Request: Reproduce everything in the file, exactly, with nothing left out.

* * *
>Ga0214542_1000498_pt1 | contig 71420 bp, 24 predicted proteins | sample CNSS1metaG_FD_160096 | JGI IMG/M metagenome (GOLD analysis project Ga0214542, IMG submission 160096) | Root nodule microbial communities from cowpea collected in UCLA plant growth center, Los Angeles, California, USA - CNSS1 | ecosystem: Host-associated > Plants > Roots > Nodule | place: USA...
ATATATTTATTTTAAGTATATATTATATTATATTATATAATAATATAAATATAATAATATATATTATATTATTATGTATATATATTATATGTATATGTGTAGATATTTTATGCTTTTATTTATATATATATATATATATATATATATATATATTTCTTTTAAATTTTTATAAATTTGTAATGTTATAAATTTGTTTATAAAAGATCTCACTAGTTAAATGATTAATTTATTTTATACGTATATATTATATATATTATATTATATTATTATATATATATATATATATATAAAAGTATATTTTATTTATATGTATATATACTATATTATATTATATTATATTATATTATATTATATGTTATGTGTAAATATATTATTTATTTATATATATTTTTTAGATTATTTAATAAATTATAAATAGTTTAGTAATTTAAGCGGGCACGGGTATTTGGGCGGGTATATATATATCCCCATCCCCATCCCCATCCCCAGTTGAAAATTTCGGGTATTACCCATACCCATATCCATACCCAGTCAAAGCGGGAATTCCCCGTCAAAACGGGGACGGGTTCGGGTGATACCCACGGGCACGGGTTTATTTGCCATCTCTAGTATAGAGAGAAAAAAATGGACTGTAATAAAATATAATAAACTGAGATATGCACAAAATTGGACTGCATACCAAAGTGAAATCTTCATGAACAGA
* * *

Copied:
>Ga0214542_1000498_pt1 | contig 71420 bp, 24 predicted proteins | sample CNSS1metaG_FD_160096 | JGI IMG/M metagenome (GOLD analysis project Ga0214542, IMG submission 160096) | Root nodule microbial communities from cowpea collected in UCLA plant growth center, Los Angeles, California, USA - CNSS1 | ecosystem: Host-associated > Plants > Roots > Nodule | place: USA...
ATATATTTATTTTAAGTATATATTATATTATATTATATAATAATATAAATATAATAATATATATTATATTATTATGTATATATATTATATGTATATGTGTAGATATTTTATGCTTTTATTTATATATATATATATATATATATATATATATATTTCTTTTAAATTTTTATAAATTTGTAATGTTATAAATTTGTTTATAAAAGATCTCACTAGTTAAATGATTAATTTATTTTATACGTATATATTATATATATTATATTATATTATTATATATATATATATATATATAAAAGTATATTTTATTTATATGTATATATACTATATTATATTATATTATATTATATTATATTATATGTTATGTGTAAATATATTATTTATTTATATATATTTTTTAGATTATTTAATAAATTATAAATAGTTTAGTAATTTAAGCGGGCACGGGTATTTGGGCGGGTATATATATATCCCCATCCCCATCCCCATCCCCAGTTGAAAATTTCGGGTATTACCCATACCCATATCCATACCCAGTCAAAGCGGGAATTCCCCGTCAAAACGGGGACGGGTTCGGGTGATACCCACGGGCACGGGTTTATTTGCCATCTCTAGTATAGAGAGAAAAAAATGGACTGTAATAAAATATAATAAACTGAGATATGCACAAAATTGGACTGCATACCAAAGTGAAATCTTCATGAACAGA